On Tuesday, we featured Rogue Agent editor Jill Khoury’s essay on poetry, disability, the body, and the founding of Rogue Agent. Today, we’re excited to share poetry from Rogue Agent poet Travis Chi Wing Lau.

Khoury writes: “Travis represents the ultimate Rogue Agent poet. His work is tender, forthright, elegantly crafted. He dares to reveal himself with his words. I’ve included the three poems he’s published with Rogue Agent and also a new poem just for this profile.”


Issue 13-14, Apr-May 2016

I think the struggle for a bearable life is the struggle for queers to have space to breathe.
Having space to breathe, or being able to breathe freely … is an aspiration.
Sara Ahmed, 
The Promise of Happiness

Crescent lunge:
a prayer on bended
knee, for seconds do
become trials, as form
restricts function. Then,
a twisting open of what
is otherwise closed, of
shallow breaths shrinking
into shame. So he begs
my ability, to be victorious
(mighty capacity,
he demands): I am
fullest here even
as I extend my side
vulnerably into
bare space.

Eupnea even in this hour
of disorientation,
even when there seems to
be no space to breathe.

Issue 23, Feb 2017

Mooring shudders // beneath the // uneven balls // of my feet, // those that // seek the //
ground after // the freefall // between the // lightest of // hours (how // they grind // against //the creaking // hands). // I turn // to face // the long // gravity // of a bed: // where the // flashes pool, // where the // faces fan, // as the notches // become gothic // in between // the march of // charred lines // (for one // can only // dance madly // out of // Piranesi’s // prison).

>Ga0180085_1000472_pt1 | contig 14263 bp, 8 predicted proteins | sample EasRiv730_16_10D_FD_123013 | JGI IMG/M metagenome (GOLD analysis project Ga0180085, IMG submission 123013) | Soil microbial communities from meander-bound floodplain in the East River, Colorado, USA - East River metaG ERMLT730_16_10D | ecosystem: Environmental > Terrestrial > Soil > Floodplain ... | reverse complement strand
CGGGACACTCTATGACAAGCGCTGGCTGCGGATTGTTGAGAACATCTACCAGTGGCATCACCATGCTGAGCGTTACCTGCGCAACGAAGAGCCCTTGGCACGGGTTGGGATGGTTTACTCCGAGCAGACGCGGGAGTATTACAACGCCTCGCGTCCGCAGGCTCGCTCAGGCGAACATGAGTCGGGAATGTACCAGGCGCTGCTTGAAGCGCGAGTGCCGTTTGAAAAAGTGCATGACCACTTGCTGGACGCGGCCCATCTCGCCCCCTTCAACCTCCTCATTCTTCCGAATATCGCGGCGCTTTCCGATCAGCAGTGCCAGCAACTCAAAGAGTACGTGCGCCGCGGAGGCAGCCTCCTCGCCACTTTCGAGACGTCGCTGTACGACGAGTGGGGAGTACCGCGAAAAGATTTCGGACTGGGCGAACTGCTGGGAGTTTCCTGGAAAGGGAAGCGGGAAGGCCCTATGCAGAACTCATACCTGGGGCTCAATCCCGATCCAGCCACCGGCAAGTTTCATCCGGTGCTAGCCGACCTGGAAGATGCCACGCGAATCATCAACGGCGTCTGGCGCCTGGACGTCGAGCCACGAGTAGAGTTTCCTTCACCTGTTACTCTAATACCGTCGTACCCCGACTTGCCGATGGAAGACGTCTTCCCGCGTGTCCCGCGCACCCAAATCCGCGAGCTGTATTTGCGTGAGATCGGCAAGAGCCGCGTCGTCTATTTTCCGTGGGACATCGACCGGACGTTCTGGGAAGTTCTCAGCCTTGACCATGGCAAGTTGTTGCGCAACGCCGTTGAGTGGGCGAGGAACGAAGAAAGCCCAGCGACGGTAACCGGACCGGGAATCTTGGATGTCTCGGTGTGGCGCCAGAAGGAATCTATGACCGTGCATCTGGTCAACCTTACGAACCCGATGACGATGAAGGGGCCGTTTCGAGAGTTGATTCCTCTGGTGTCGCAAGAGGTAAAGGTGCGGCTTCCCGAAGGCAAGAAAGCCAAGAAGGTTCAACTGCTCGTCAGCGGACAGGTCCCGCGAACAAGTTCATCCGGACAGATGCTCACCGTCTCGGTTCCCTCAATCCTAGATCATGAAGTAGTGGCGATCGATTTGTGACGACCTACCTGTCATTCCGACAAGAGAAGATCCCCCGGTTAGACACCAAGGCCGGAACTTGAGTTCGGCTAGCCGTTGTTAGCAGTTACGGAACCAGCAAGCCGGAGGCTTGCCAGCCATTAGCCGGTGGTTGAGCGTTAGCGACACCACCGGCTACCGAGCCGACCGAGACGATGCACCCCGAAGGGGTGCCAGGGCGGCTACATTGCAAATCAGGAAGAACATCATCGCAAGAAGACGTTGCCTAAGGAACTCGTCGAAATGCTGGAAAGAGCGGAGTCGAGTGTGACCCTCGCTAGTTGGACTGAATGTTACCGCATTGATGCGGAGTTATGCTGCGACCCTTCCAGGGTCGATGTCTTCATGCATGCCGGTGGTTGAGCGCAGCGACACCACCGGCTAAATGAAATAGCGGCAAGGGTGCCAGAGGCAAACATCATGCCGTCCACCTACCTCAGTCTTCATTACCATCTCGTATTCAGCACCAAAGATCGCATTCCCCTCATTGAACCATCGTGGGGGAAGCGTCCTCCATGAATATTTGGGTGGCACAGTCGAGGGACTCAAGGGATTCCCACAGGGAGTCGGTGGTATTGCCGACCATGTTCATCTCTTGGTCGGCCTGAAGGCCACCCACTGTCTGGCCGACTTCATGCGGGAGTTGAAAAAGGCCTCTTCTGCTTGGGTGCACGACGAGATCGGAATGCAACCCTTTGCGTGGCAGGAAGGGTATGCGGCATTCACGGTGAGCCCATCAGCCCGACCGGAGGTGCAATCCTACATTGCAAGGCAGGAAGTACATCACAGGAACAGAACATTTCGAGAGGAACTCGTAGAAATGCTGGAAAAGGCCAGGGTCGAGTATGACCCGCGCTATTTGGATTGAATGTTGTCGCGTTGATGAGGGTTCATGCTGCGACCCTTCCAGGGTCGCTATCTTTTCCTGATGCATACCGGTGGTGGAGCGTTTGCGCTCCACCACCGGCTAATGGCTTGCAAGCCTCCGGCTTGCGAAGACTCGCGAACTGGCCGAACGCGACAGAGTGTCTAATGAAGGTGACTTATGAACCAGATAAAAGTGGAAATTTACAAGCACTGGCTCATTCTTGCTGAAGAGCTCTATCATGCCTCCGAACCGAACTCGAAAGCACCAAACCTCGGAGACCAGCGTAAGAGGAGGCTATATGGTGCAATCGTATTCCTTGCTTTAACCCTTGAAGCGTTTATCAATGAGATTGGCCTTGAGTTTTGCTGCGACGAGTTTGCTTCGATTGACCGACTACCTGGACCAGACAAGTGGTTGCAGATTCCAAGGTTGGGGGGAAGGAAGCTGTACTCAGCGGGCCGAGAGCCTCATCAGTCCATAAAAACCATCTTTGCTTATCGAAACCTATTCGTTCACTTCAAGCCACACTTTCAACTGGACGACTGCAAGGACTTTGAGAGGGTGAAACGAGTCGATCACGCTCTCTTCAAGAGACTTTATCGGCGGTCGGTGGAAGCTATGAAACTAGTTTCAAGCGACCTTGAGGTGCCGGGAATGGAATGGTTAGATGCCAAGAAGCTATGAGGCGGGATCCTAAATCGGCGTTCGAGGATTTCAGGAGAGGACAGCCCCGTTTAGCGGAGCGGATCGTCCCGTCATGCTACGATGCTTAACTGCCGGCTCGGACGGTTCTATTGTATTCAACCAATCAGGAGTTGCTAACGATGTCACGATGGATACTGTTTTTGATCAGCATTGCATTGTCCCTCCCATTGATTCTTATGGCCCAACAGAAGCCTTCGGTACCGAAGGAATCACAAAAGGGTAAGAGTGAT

Issue 32, Nov 2017

Bold shape,
that marrowed
thing, thrumming
with some other
a bastion coiled:

But forms
may reach
a point of
golden bowls
more vulnerable
because they
bear the chance
of singing.

a balm for
the pressure,
a kiss for
the risk,
a laying on
of hand:


The promise was
of movement:

me to the slightest
of motes,

though I feel
composed of

nothing but flickers,
what can be both

an instance and
an eternity.

I let him lay
his hands,

(trained as
they are to coolness)

and I am
sure to make

no wishes bound
for wells.

He tries,
and I permit him:

however fruitless,
body and endeavor.


About Travis Chi Wing Lau


Travis Chi Wing Lau recently completed his Ph.D. at the University of Pennsylvania Department of English and will be a postdoctoral teaching fellow at the University of Texas at Austin beginning in Fall 2018. His research interests include 18th- and 19th-century British literature, the history of medicine, and disability studies. His academic writing has been published in Journal of Homosexuality, Romantic Circles, Digital Defoe, and English Language Notes. His creative writing has appeared in Wordgathering, Assaracus, The New Engagement, The Deaf Poets Society, Up the Staircase Quarterly and QDA: A Queer Disability Anthology.


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